OFFICE OF AUDIT REGION 1 estimated BOSTON, MA Vermont Department of Housing and Community Development, Montpelier, VT Disaster Recovery Programs 2014-BO-1004 SEPTEMBER 29, 2014 Issue Date: September 29, 2014 Audit Report Number: 2014-BO-1004 TO: Robert Shumeyko, Director, Office of Community Planning and Development, Boston Hub, 1AD //SIGNED// FROM: Edgar Moore, Regional Inspector General for Audit, Boston Region, 1AGA SUBJECT: The Department of Housing and Community Development, Montpelier, VT, Did Not Always Operate Its Disaster Recovery Programs Effectively and Efficiently Attached is the U.S. Department of Housing and Urban Development (HUD), Office of Inspector General’s (OIG) final results of our review of the Vermont Department of Housing and Community Development’s disaster recovery programs. HUD Handbook 2000.06, REV-4, sets specific timeframes for management decisions on recommended corrective actions. For each recommendation without a management decision, please respond and provide status reports in accordance with the HUD Handbook. Please furnish us copies of any correspondence or directives issued because of the audit. The Inspector General Act, Title 5 United States Code, section 8M, requires that OIG post its publicly available reports on the OIG Web site. Accordingly, this report will be posted at http://www.hudoig.gov. If you have any questions or comments about this report, please do not hesitate to call me at (212) 264-4174. September 29, 2014 The Department of Housing and Community Development, Montpelier, VT, Did Not Always Operate Its Disaster Recovery Programs Effectively and Efficiently Highlights Audit Report 2014-BO-1004 What We Audited and Why What We Found We audited the State of Vermont, The State expended funds for eligible activities; Department of Housing and Community however, it did not always administer its Community Development’s disaster recovery Development Block Grant Disaster Recovery programs programs. We initiated this audit (CDBG-DR1 and -DR2) effectively and efficiently in because of the significant funding accordance with all program requirements. awarded and the Boston Office of Specifically, it did not (1) have the staffing capacity to Community Planning and administer its disaster recovery programs in Development’s concerns about the accordance with all program requirements, (2) submit State’s capacity to administer this all quarterly performance reports in a timely manner, funding. Our audit objective was to (3) perform adequate monitoring or oversight of determine whether the State funded activities, (4) follow HUD requirements administered its disaster recovery regarding substantial and nonsubstantial amendments programs effectively and efficiently in to action plans, and (5) correct discrepancies contained accordance with applicable regulations; in quarterly progress reports submitted by specifically, whether the State had (1) subrecipients. This condition occurred because the the capacity to administer its disaster State relied on its existing staff for oversight of programs, (2) established and CDBG-DR1 program activities and failed to hire implemented controls to ensure that sufficient staff to oversee both the CDBG-DR1 and - program activities were adequately DR2 programs. As a result, there is a risk that the documented and administered, and (3) program mission will not be accomplished and that expended funds for eligible activities. obligated CDBG-DR2 funding of $13.2 million will not be expended by the deadline of December 10, What We Recommend 2015. In addition, HUD lacked assurance that the State and its subrecipients complied with laws, regulations, grant agreements, and program We recommend that the U.S. requirements. Department of Housing and Urban Development (HUD) require the State to determine the portion of the $13.2 million in disaster recovery funds that it believes will not be expended by the December 10, 2015, deadline and request a waiver from HUD for an extension and hire additional staff sufficient to ensure its disaster recovery programs are administered effectively. TABLE OF CONTENTS Background and Objective 3 Results of Audit Finding: The State Did Not Always Administer Its Disaster Recovery Programs Effectively and Efficiently 4 Scope and Methodology 9 Internal Controls 11 Appendixes A. Schedule of Funds To Be Put to Better Use 13 B. Auditee Comments and OIG’s Evaluation 14 C. Criteria 20 2 BACKGROUND AND OBJECTIVE The State of Vermont’s Agency of Commerce and Community Development is organized into three departments (1) the Department of Economic Development, (2) the Department of Tourism and Marketing, and (3) the Department of Housing and Community Development, which is responsible for administering the Community Development Block Grant (CDBG) program funded by the U.S. Department of Housing and Urban Development (HUD). The Community Development Block Grant Disaster Recovery (CDBG-DR) assistance program was authorized under Title I of the Housing and Community Development Act of 1974. Disaster recovery funds may be used for activities such as buying, constructing, and rehabilitating homes, buildings, or structures; enhancing public facilities; or providing public services, such as assistance to homeowners and businesses that create jobs. The funds may not be used on activities when they duplicate funding already made available from the Federal Emergency Management Agency, the Small Business Administration, the U.S. Army Corps of Engineers, etc. Section 239 of the HUD Appropriations Act of 2012 (Pub. L. 112-55, approved November 18, 2011) made available up to $400 million in disaster funding (CDBG-DR1) until expended. The law provides that grants may be awarded directly to a State or unit of general local government at the discretion of the HUD Secretary. Of the $400 million, more than $21.6 million (under grant number B-12-DT-50-0001 DF3) was allocated to Vermont for use on disaster recovery activities in Vermont’s Washington and Windsor Counties, which saw the greatest degree of damage from flooding, primarily from Hurricane Irene. On January 29, 2013, Congress passed the Disaster Relief Appropriations Act (Public Law 113- 2), which consisted of a supplemental appropriation to improve and streamline disaster assistance for Hurricane Sandy, but it also expanded the use of the funding for other eligible events that occurred in calendar years 2011, 2012, and 2013. As a result, Vermont received another allocation of disaster funding (CDBG-DR2) of more than $17.9 million (under grant number B-13-DS-50-0001), which will remain available through September 30, 2017. The State of Vermont asked HUD to obligate only about $13.2 million, or approximately 74 percent of the total $17.9 million in CDBG-DR2 funds allocated to Vermont. As projects get underway, the State plans to amend its action plan and request that HUD obligate the additional funds, thus starting a new 2-year expenditure timeline for the additional funds requested. The State will have until June 1, 2017, to submit an amendment to budget the remaining $4.7 million. The objective of the audit was to determine whether the State administered its disaster recovery programs effectively and efficiently in accordance with applicable regulations. Specifically, we wanted to determine whether the State had (1) the capacity to administer its disaster recovery programs, (2) established and implemented the necessary controls to ensure that program activities were adequately documented and administered, and (3) expended funds for eligible activities. 3 RESULTS OF AUDIT Finding: The State Did Not Always Administer Its Disaster Recovery Programs Effectively and Efficiently The State of Vermont, Department of Housing and Community Development expended the funds tested for eligible activities; however, it did not always administer its disaster recovery programs (CDBG-DR1 1 and -DR 2 2) effectively and efficiently. Specifically, state officials did not (1) have the staffing capacity to administer the disaster recovery programs in accordance with all program requirements, (2) submit all quarterly performance reports in a timely manner, (3) perform adequate monitoring or oversight of funded activities, (4) follow HUD requirements regarding substantial and nonsubstantial amendments to action plans, and (5) correct discrepancies contained in quarterly progress reports submitted by subrecipients. These deficiencies occurred because the State relied on its existing staff for oversight of CDBG-DR1 program activities and failed to hire sufficient staff to oversee both the CDBG-DR1 and -DR2 programs. As a result, there is a risk that the program mission will not be accomplished and that obligated CDBG-DR2 funding of $13.2 million will not be expended by the deadline of December 10, 2015. In addition, HUD lacked assurance that the State and its subrecipients complied with laws, regulations, grant agreements, and program requirements. The State Lacked the Capacity To Administer Disaster Recovery Programs State officials did not have the capacity to properly administer the disaster recovery grants as certified to per the Federal register section VI(35)(M) (see Appendix C for criteria). On January 20, 2012, the HUD Secretary announced that $21.6 million would be allocated to the State to support disaster recovery efforts, primarily for flooding from Hurricane Irene. The State’s action plan submitted to HUD on July 20, 2012, showed that the State planned to rely on its existing staff to oversee CDBG-DR1 program activities. Although there is no expenditure deadline for CDBG-DR1 funding, HUD regulations [FR, Section VI(30)] state that each grantee is expected to promptly obligate and expend all funds. In the summer of 2012, when it became clear that it needed additional staff to operate the CDBG-DR1 program, State officials began a search for a grant management specialist to work exclusively with disaster recovery programs. 1 The HUD Appropriations Act (CDBG DR1) passed by Congress on November 18, 2011 states funds were allocated to Vermont for use on disaster recovery activities in Vermont’s Washington and Windsor Counties, which saw the greatest degree of damage from flooding, primarily from Hurricane Irene. 2 The HUD Disaster Relief Appropriations Act (CDBG DR2) passed by Congress on January 29, 2013 consisted of a supplemental appropriation to improve and streamline disaster assistance for Hurricane Sandy, but it also expanded the use of the funding for other eligible events that occurred in calendar years 2011, 2012, and 2013. 4 However, the grant management specialist did not officially begin working until March 11, 2013. Because a new position had to be created and approved, it was several months before the State was able to advertise this position and find the appropriate candidate. On March 27, 2013, the HUD Secretary announced that $17.9 million (in CDBG- DR2 funds) would be allocated to help Vermont communities recover from the lingering effects of Hurricane Irene. 3 This amount supplemented the $21.6 million awarded in January 2012. As a result of this announcement, the staffing level was increased with the hiring of two additional staff members, an environmental officer and a grant specialist. Having an environmental officer is beneficial for community planning and development programs. However, the hiring of the environmental officer was not directly related to the disaster recovery programs but, rather, was based on the recommendations from a HUD environmental review performed June 24-25, 2013. In addition, most of the environmental officer’s time was spent on the CDBG and HOME Investment Partnerships programs, with only a small percentage of her time being spent on the CDBG-DR programs. The State’s primary needs for disaster recovery included staff to perform compliance oversight and monitoring, along with financial oversight and analysis of independent public auditor reports. The grant specialist added for disaster recovery was transferred from the State’s Division of Community Planning and Revitalization within the Agency of Commerce and Community Development. The grant specialist was initially used to assist another grant specialist who oversaw the regular CDBG program and was unable to work a 40-hour week. The grant specialist did not officially begin working until October 2013, approximately 7 months after the HUD Secretary’s announcement. The State was responsible for an active Housing Acquisition and Rehabilitation Program, involving HUD’s Neighborhood Stabilization Programs 1 and 3, CDBG program, and HOME program. However, the State had only one main person responsible for the review and analysis of the independent public audit reports, and she worked primarily on the CDBG program, spending less than 2 percent of her time on disaster recovery activities. This same person was responsible for closeout agreement management and assisting with financial management monitoring and oversight of the regular CDBG program. A State official stated that in addition to the grant management specialist and grant specialist recently hired, there was a need for an additional grant management specialist for disaster recovery programs for compliance oversight and monitoring and one more grant management specialist for review and analysis of independent public auditor 3 The State asked HUD to obligate only $13.2 million of the total $17.9 million in funds allocated to it. When projects were underway, the Agency planned to amend its action plan and request that HUD obligate the additional $4.7 million. The State will have until June 1, 2017, to submit an amendment to budget the remaining $4.7 million. 5 reports. The State had significant unexpended funding. As of June 5, 2014, about $7 million of the $21.6 million awarded for CDBG-DR1 had been expended, and only $190,220 of the $17.9 million awarded for CDBG-DR2 had been expended. Quarterly Performance Reports Were Not Submitted in a Timely Manner The primary reports HUD requires for disaster recovery activities are the quarterly performance reports. The State failed to submit the quarterly performance reports to HUD in a timely manner. It submitted a total of five quarterly performance reports covering periods ending from December 31, 2012, to December 31, 2013. HUD dictates that reports are due no later than 30 days following the end of each calendar quarter 4. However, only one of the reports was submitted in a timely manner. The number of late days for the remaining five reports ranged from 54 to 295 days. For example, the report for the period ending December 31, 2012, was due on January 31, 2013, but was not submitted until May 31, 2013, and the report for the period ending June 30, 2013, was due on July 31, 2013, but was not submitted until December 9, 2013. It should be noted that all outstanding quarterly performance reports have been subsequently submitted. There Was a Lack of Proper Monitoring We noted deficiencies with several of the State’s onsite monitoring reviews of subrecipients. Specifically, the State (1) did not maintain documentation supporting the monitoring work performed, (2) failed to notify a subrecipient of the results of the review in a timely manner, and (3) did not follow up to determine that identified deficiencies had been resolved (per HUD Handbook 6509, Chapters 2-10, 2-14(A) and 2-12(B)(1) see Appendix C for specific criteria). For example, an onsite monitoring performed by the State on September 13, 2013, of the Two Rivers-Ottauquechee Regional Commission (subrecipient) was not adequately supported. The State subgranted CDBG-DR1 funding to this subrecipient to administer its buyout program. However, there was no documentation to support the details of the review, including checklists, notes, writeups, or other documentation supporting monitoring work or activities (per HUD handbook 6509, Chapter 2-14(A)). With no documentation, HUD could not substantiate that all procedures were followed. 4 Federal Register [Docket No. FR–5628–N–01] Disaster Recovery DR-1 Section VI(31)(B) 6 In addition, the State failed to notify the Central Vermont Community Action Council (subrecipient) on a timely basis regarding the results of an onsite monitoring review it performed on November 7, 2013. The State sent the letter notifying the subrecipient of the results of the review on May 20, 2014, about 6 months after the site visit was performed. However, HUD regulations dictate that a monitoring letter be sent within 60 days after completion of monitoring to the program participant describing the results of the review (HUD handbook 6509, Chapter 2-10. Also, there was no evidence that the State maintained documentation to substantiate how findings from a September 25, 2013, onsite monitoring review at the Brattleboro Development Credit Corporation (subrecipient) were resolved. The State requested a response by November 22, 2013, stating how these findings were resolved, but there was no evidence that the State followed up to ensure how or whether the deficiencies noted were corrected (HUD handbook 6509, Chapter 2-12(B)(1). HUD Requirements Regarding Amendments to Action Plans Were Not Followed The State submitted a revised action plan for a substantial amendment, which involved moving funds from the mobile home financing activity to the competitive municipal infrastructure activity. The action plan also noted changes in completion dates for its buyout and housing recovery programs. However, the State did not follow Federal Register requirements (sections VI (1) G) for action plans with substantial amendments, which provide that the beginning of every amended action plan must include a section that identifies exactly what content is being added, deleted, or changed and shows a chart or table that clearly illustrates where funds are coming from and where they are moving to. In addition, the action plan did not include a revised budget allocation table that reflected all of the funds as amended. The State also failed to post the amendment to its Web site as required (section VI (2) B). Discrepancies Were Noted in Progress Reports We found inaccuracies or inconsistencies in the quarterly progress reports submitted by two subrecipients; specifically, the Brattleboro Development Credit Corporation and the Central Vermont Community Action Council. The State subgranted funding to the two agencies to provide business assistance in the form of grants and loans to meet businesses’ unmet needs. The actual to-date figures reflected in the quarterly reports ending December 31, 2013, for the number of businesses assisted and jobs created were reported incorrectly based on a comparison to the actual to-date figures in the prior quarter (period ending 7 September 30, 2013). A State official stated that this error may have been attributed to software problems in the system(s) interfacing with HUD. The State’s policy was to have a grant specialist verify the accuracy of data in the progress reports submitted by subrecipients; however, limited staffing hindered these efforts. Conclusion The State did not adequately administer its disaster recovery programs as officials relied on the State’s existing staff for oversight of CDBG-DR1 program activities and failed to hire sufficient staff to oversee both the CDBG-DR1 and -DR2 programs. By not having sufficient staffing to administer its disaster recovery programs, there is a risk that the program mission will not be accomplished and that obligated CDBG-DR2 funding of $13.2 million will not be expended by the deadline of December 10, 2015. In addition, because of the State’s failure to submit performance reports in a timely manner, perform proper monitoring or oversight of funded activities, follow HUD requirements regarding substantial and nonsubstantial amendments to action plans, and correct discrepancies in progress reports, HUD lacked assurance that the State and its subrecipients complied with laws, regulations, grant agreements, and program requirements. Recommendations We recommend that the Director of HUD’s Boston Office of Community Planning and Development require State officials to 1A Determine the portion of the $13.2 million in CDBG-DR2 funds that the State believes will not be expended by the December 10, 2015, deadline and request a waiver in a letter to HUD justifying the necessity for extending the deadline and identify the date by when the specified portion of funds will be expended, to ensure that these funds are put to their intended use. 1B. Develop controls that will allow for sufficient staff to be hired to ensure that the disaster recovery programs are administered effectively. 8 SCOPE AND METHODOLOGY We performed our onsite audit work at the State’s main office located at One National Life Drive, Montpelier, VT, from January to May 2014. Our audit generally covered the period August 1, 2011, to December 31, 2013, and was extended when necessary to meet our objective. We relied in part on computer-processed data for obtaining information on the State’s expenditure of disaster recovery funds. We performed a minimal level of testing and found the data to be adequate for our purposes. To accomplish our audit objective, we • Reviewed applicable laws, regulations, HUD handbooks , HUD notices, and the State’s policies and procedures, including its action plans. • Conducted discussions with State officials to gain an understanding of the State’s financial structure, procurement practices, reporting activities, monitoring policies, applicant selection process, and staffing capacity issues. • Evaluated internal controls and reviewed computer controls to identify potential weaknesses related to our objective. • Reviewed records of the State’s board minutes, independent public auditor’s reports, and written HUD monitoring reviews of the State’s disaster recovery program. • Evaluated the State’s allocation plan to determine whether the allocation of costs was reasonable and evaluated the State’s monitoring practices and reporting process. • Evaluated the State’s rating and scoring of applications, ensuring that the State selected and evaluated subrecipients in accordance with its action plan. • Evaluated the State’s efforts to identify and prevent duplication of assistance and ineligible assistance. • Selected a sample of 4 requisitions for the competitive grant program, (totaling $766,474) from a universe of 33 requisitions (totaling more than $2.3 million). The selection was based on the four largest requisitions; one for each of the four subrecipients that expended funds through the program. Because two of the four subrecipients had multiple vendors, further sampling was warranted. The total number of vendors for 2 of the subrecipients were 13 (totaling $318,700) and 33 (totaling $245,559), respectively. Our sample selection represented the largest three vendor payments for each of the two vendors totaling $94,000 and $31,930, respectively. We evaluated activities to determine whether national objectives were met, the scoring process was reasonable, the State complied with written agreements, and expenses were eligible and adequately supported. 9 • Selected a sample of 3 requisitions for the State directed grant program, (totaling $480,467) from a universe of 39 requisitions (totaling more than $2.2 million) to evaluate the State’s practices and procedures. The selection was based on the three largest requisitions (totaling $480,467); one for each of the three activities for which the vast majority of the funding was expended; namely, the buyout, housing recovery, and downtown assistance programs. We evaluated procedures regarding deed restrictions and debt to equity ratios and determined whether national objectives were met, the scoring process was reasonable, the State complied with written agreements, and expenses were eligible and adequately supported. • Tested the procurements for demolition contracts awarded through the CDBG-DR1 program. We limited our review to the three highest payments for demolition projects. We selected a sample of 3 projects (total costs of $228,762) to review from a universe of 10 demolition projects totaling $982,300. • Selected a sample of 3 administrative cost line items for the CDBG-DR1 grant, (totaling $188,925) from a universe of 108 administrative cost line items (totaling $460,055). The selection was made from the expenditure summary of the Vision accounting system (accounting software) and was based on the largest expenditures in each of three categories; namely, salaries, computer software services and miscellaneous administrative costs (advertising, travel, etc.). For the CDBG-DR2 grant, we selected a sample of 1 administrative cost line item (totaling $85,072) from a universe of 32 administrative cost line items (totaling $168,761). The sample item was the largest dollar item in the universe. We tested to determine whether costs were reasonable, eligible, and supported. We conducted the audit in accordance with generally accepted government auditing standards. Those standards require that we plan and perform the audit to obtain sufficient, appropriate evidence to provide a reasonable basis for our findings and conclusions based on our audit objective(s). We believe that the evidence obtained provides a reasonable basis for our findings and conclusions based on our audit objective. 10 INTERNAL CONTROLS Internal control is a process adopted by those charged with governance and management, designed to provide reasonable assurance about the achievement of the organization’s mission, goals, and objectives with regard to • Effectiveness and efficiency of operations, • Reliability of financial reporting, and • Compliance with applicable laws and regulations. Internal controls comprise the plans, policies, methods, and procedures used to meet the organization’s mission, goals, and objectives. Internal controls include the processes and procedures for planning, organizing, directing, and controlling program operations as well as the systems for measuring, reporting, and monitoring program performance. Relevant Internal Controls We determined that the following internal controls were relevant to our audit objective: • Program operations – Policies and procedures that management has implemented to reasonably ensure that a program meets its objectives. • Compliance with laws and regulations – Policies and procedures that management has implemented to reasonably ensure that the use of funds is consistent with laws and regulations. • Safeguarding resources – Policies and procedures that management has implemented to reasonably ensure that the funds are safeguarded against waste, loss, and misuse. We assessed the relevant controls identified above. A deficiency in internal control exists when the design or operation of a control does not allow management or employees, in the normal course of performing their assigned functions, the reasonable opportunity to prevent, detect, or correct (1) impairments to effectiveness or efficiency of operations, (2) misstatements in financial or performance information, or (3) violations of laws and regulations on a timely basis. 11 Significant Deficiencies Based on our review, we believe that the following items are significant deficiencies: • State officials did not have adequate controls over program operations when they failed to hire a sufficient number of staff members to properly administer the State’s two disaster recovery programs (see finding). • State officials did not have adequate controls over compliance with laws and regulations when they failed to submit quarterly performance reports in a timely manner, perform adequate monitoring, follow HUD requirements regarding substantial and nonsubstantial amendments to action plans, and correct discrepancies contained in quarterly progress reports submitted by subrecipients (see finding). 12 APPENDIXES Appendix A SCHEDULE OF FUNDS TO BE PUT TO BETTER USE Recommendation Funds to be put number to better use 1/ 1A $13,232,000 1/ Recommendations that funds be put to better use are estimates of amounts that could be used more efficiently if an Office of Inspector General (OIG) recommendation is implemented. These amounts include reductions in outlays, deobligation of funds, withdrawal of interest, costs not incurred by implementing recommended improvements, avoidance of unnecessary expenditures noted in preaward reviews, and any other savings that are specifically identified. By implementing our recommendation requesting an extension of the deadline for the use of $13.2 million in CDBG-DR2 funding, the recapture of funds awarded to benefit the Vermont residents affected by natural disasters can be avoided. 13 Appendix B AUDITEE COMMENTS AND OIG’S EVALUATION Ref to OIG Evaluation Auditee Comments 14 Ref to OIG Evaluation Auditee Comments Comment 1 Comment 2 Comment 3 15 Ref to OIG Evaluation Auditee Comments Comment 4 Comment 5 Comment 6 Comment 7 Comment 8 16 Ref to OIG Evaluation Auditee Comments Comment 9 17 OIG Evaluation of Auditee Comments Comment 1 Department of Housing and Community Development (State) officials agreed with OIG that additional staff are necessary to meet its monitoring and oversight responsibilities. OIG modified recommendation 1B to direct the State to develop controls that would allow for sufficient staff to be hired to ensure that the disaster recovery programs are administered effectively. Comment 2 State officials agreed that they failed to submit quarterly performance reports on time. They indicated that, as discussed during the exit conference, the first report was not due until December 31, 2012, which means that five reports were late, not six. As such, State officials requested that these facts be corrected in the report. In addition, they suggested that the audit report emphasize that all outstanding quarterly performance reports have since been submitted. OIG agreed and revised the report, accordingly. Comment 3 State officials believed that there was some misunderstanding regarding the examples cited on monitoring. They state that regarding the Central Vermont Community Action Council they informed the auditors of the status of the review and since it was not completed, they did not yet provide a monitoring letter. Regarding Brattleboro they had the required documents related to their follow-up on the monitoring deficiencies, but were not asked for this information. Officials did agree that they did not have the capacity to adequately monitor, as activities have increased. However, we disagree that there were discussions of follow up activities pertaining to the Central Vermont Community Action Council review as the only documentation OIG received from the State related to this review was the May 20, 2014 letter where they notified this subrecipient of the results of a review performed six months ago on November 7, 2013. There was no indication that State officials followed-up on the deficiencies identified. Regarding Brattleboro, we disagree because on June 2, 2014, OIG requested support for all onsite monitoring activities for disaster recovery. Based on our review of the documentation provided, there was no evidence that the State followed-up to ensure deficiencies were corrected for this agency. It should also be noted that the formal written comments did not include documentation to support the State’s position on these matters. Therefore, better controls are needed to ensure that sufficient staff is hired to document the Sate’s monitoring actions, etc. Comment 4 We acknowledge State official’s admission that they failed to follow HUD requirements regarding amendments to action plans, and they will seek further HUD guidance to better adhere to requirements in the future. Comment 5 State officials emphasized that the inaccuracies in subrecipient progress reports, or any delay in correcting such inaccuracies, were not caused by a lack of staffing, but by problems entering data into HUD’s Disaster Recovery Grant Reporting system. OIG did not state that the inaccuracies in quarterly progress 18 OIG Evaluation of Auditee Comments reports were specifically caused by a lack of staffing capacity. However, the State’s Director of Grants Management informed OIG, during an interview conducted on February 19, 2014, that their policy is to have a grant specialist verify the accuracy of data in the progress reports submitted by subrecipients, but admitted that limited staffing hindered these efforts. We were informed that the responsibility for ensuring the accuracy of the progress reports will be assigned to a grant management specialist undergoing on the job training. Comment 6 State officials requested some revisions to the wording in the opening paragraph of the report. For example, while the first sentence of the report acknowledges that funds were expended for eligible activities, State officials believed that it was appropriate to state this more affirmatively to better reflect their work and program accomplishments. We concurred with the State’s request for revisions to the report’s opening paragraph with the exception of the matter related to the quarterly progress reports. Comment 7 State officials emphasized that the introduction of the CDBG-DR1 program occurred at a time when there was tremendous uncertainty about the federal budget and funding for its regular CDBG program was in serious jeopardy. As a result, the State did not believe it was prudent to hire new staff while facing potential cuts for existing staff. OIG believes any concerns regarding cuts to the regular CDBG program were unfounded. The introduction of the CDBG-DR1 program and the funding allocations for the regular CDBG program were announced almost simultaneously. HUD published funding allocations for all Community Planning and Development programs on January 18, 2012, and on January 20, 2012, the HUD Secretary announced Vermont would receive $21.6 million in CDBG-DR1 funding. Comment 8 The State did not agree that there is a "significant" risk, reported in the last sentence of the report’s opening paragraph, that the program mission will not be accomplished. They believed that the sentence would be more accurate if it stated that there is “a risk" without the modifier "significant. OIG concurred and removed the word “significant” from the report. Comment 9 State officials at the exit conference misunderstood and thought that the report would be modified from the draft language to direct the State to hire "two additional staff members to work on disaster recovery programs” rather than recommending that they "hire additional grant management staff and reassign an experienced employee to work on disaster recovery programs. However, we did adjust recommendation 1B to be less specific so that they could hire the staff that they considered to be sufficient enough to ensure that the disaster recovery programs are administered effectively". 19 Appendix C CRITERIA Federal Register [Docket No. FR–5628–N–01] Disaster Recovery DR-1 Section VI(31)(B) – Each grantee must submit a quarterly performance report, as HUD prescribes, no later than 30 days following the end of each calendar quarter, beginning after the first full calendar quarter after grant award and continuing until all funds have been expended and all expenditures have been reported. Section VI(1)G – In the case of Action Plan amendments, each amendment should constitute the entirety of the Action Plan, as amended. The beginning of every Action Plan amendment must include a section that identifies exactly what content is being added, deleted, or changed. This section must also include a chart or table that clearly illustrates where funds are coming from and where they are moving to. The Action Plan must include a revised budget allocation table that reflects the entirety of all funds, as amended. A grantee’s most recent version of its entire Action Plan should be able to be accessed and viewed as a single document at any given point in time, rather than the public having to view and cross-reference changes among multiple amendments. Section VI(2)B – Grantee must notify HUD, but is not required to undertake public comment, when it makes any plan amendment that is not substantial. However, every amendment to the Action Plan (substantial and nonsubstantial) must be numbered sequentially and posted on the grantee’s Web site. Section VI(30) – HUD expects each grantee to expeditiously obligate and expend all funds, including any recaptured funds or program income, and to carry out activities in a timely manner. Section VI(35)(M) – Each State or unit of local government receiving a direct award certifies that it (and any subrecipient or administering entity) has the capacity to carry out disaster recovery activities in a timely manner; or the State or unit of local government will develop a plan to increase capacity where such capacity is lacking. Federal Register [Docket No. FR-5696-N-06] Disaster Recovery Grants DR-2 Section III – To ensure timely expenditure of funds, section 904(c) under Title IX of the Appropriations Act requires that all funds be expended within two years of the date HUD obligates funds to a grantee (funds are obligated to a grantee upon HUD’s signing of the grantee’s CDBG-DR grant agreement). HUD CPD Grant Monitoring Handbook 6509.2 Chapter 1-4 – This Handbook is for the use of all HUD CPD [Office of Community Planning and Development] field staff and program participants involved in monitoring CDBG programs. 20 Chapter 2-7 Section C – The “real work” of monitoring entails interviews and file reviews to verify and document compliance and performance (and can include physical inspections, if monitoring is conducted on-site). Chapter 2-10 – Within 60 days after completion of monitoring, written correspondence must be provided to the program participant describing the results – in sufficient detail to clearly describe the areas that were covered and the basis for the conclusions. Chapter 2-12(B)(1) - In the event that a program participant fails to meet a target date - and has not alerted the Field Office as to the reasons prior to the date (and, if appropriate and agreed- upon, established a new date) - the HUD reviewer is to follow-up either by telephone or email, with a reminder. Either form of contact must be documented. Chapter 2-14 Section A – It is essential that each step of the monitoring process be adequately documented. Documenting preserves the valuable results, both positive and negative. All correspondence, documentation and working papers relating to the monitoring and conclusions are to be maintained in the official field office files. Code of Federal Regulations 24 CFR 85.40(a) – Grantees are responsible for managing the day-to-day operations of grant and subgrant supported activities. Grantees must monitor grant and subgrant supported activities to assure compliance with applicable Federal requirements and that performance goals are being achieved. Grantee monitoring must cover each program, function, or activity. Vermont’s CDBG Disaster Recovery 1 Action Plan, July 20, 2012 Part V, General Requirements, under section entitled “Building Capacity for Implementation and Compliance” – The Agency’s Action Plan states that it will provide technical and management assistance to the grant recipients. In addition, there will be staff available to provide day-to-day ongoing technical assistance via e-mail, telephone and on-site visits, when necessary. 21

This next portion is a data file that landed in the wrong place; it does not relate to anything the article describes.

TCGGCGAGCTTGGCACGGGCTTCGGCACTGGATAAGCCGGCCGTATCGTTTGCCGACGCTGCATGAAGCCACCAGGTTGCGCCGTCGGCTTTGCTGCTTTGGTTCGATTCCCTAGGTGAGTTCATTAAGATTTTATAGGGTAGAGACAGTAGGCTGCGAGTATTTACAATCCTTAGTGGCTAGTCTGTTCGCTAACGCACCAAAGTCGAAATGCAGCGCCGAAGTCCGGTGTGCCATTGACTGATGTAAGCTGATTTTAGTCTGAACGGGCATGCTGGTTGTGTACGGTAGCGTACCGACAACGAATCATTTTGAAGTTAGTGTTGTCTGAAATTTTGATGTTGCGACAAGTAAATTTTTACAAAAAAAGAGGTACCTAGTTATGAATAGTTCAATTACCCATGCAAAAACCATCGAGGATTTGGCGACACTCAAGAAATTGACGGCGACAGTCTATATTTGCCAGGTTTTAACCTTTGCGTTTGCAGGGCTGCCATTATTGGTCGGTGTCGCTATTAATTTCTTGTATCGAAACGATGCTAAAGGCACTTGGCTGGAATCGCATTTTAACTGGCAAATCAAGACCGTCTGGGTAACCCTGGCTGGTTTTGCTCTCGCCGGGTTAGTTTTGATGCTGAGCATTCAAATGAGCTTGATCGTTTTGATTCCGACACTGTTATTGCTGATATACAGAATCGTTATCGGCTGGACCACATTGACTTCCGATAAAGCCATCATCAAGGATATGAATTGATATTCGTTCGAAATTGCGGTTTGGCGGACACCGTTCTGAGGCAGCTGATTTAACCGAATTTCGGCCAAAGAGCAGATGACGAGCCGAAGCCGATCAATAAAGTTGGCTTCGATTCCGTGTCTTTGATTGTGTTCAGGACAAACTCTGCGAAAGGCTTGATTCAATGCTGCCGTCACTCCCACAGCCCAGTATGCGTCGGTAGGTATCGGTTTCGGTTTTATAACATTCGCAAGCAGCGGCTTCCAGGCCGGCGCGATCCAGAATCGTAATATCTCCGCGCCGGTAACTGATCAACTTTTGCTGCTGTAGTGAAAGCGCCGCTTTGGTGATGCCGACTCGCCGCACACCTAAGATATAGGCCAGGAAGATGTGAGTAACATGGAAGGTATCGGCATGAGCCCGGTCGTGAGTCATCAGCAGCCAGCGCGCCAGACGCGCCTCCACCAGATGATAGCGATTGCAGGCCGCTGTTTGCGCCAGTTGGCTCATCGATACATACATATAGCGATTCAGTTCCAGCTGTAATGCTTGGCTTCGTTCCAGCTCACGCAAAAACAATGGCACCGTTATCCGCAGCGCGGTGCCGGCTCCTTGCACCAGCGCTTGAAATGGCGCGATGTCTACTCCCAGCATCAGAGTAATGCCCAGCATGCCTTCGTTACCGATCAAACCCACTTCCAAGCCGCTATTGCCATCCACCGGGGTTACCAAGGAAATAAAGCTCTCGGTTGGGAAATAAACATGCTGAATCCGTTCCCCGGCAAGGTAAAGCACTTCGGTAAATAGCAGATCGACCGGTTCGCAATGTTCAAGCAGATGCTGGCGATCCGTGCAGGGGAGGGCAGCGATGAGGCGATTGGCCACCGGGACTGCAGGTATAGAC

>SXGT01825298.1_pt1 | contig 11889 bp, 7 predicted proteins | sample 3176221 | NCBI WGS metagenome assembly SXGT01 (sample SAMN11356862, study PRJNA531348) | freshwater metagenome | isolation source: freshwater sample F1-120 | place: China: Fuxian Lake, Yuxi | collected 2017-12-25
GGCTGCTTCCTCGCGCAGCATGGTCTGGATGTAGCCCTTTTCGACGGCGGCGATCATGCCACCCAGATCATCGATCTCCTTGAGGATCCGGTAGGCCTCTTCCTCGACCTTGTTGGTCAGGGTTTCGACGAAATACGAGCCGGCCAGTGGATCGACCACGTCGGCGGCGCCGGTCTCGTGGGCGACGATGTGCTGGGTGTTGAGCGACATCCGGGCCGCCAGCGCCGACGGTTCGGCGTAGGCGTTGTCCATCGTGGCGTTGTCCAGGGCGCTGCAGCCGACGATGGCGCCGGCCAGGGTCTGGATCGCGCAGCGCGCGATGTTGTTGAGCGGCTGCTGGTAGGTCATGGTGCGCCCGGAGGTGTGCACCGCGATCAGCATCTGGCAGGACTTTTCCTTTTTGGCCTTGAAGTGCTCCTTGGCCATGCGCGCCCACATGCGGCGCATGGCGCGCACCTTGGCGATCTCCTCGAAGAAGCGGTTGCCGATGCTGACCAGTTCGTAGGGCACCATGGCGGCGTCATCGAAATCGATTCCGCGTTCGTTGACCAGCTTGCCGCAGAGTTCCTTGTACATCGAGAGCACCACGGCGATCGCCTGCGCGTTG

The Department of Housing and Community Development, Montpelier, VT, Did Not Always Operate Its Disaster Recovery Programs Effectively and Efficiently
Published by the Department of Housing and Urban Development, Office of Inspector General on 2014-09-29.
Below is a raw (and likely hideous) rendition of the original report. (PDF)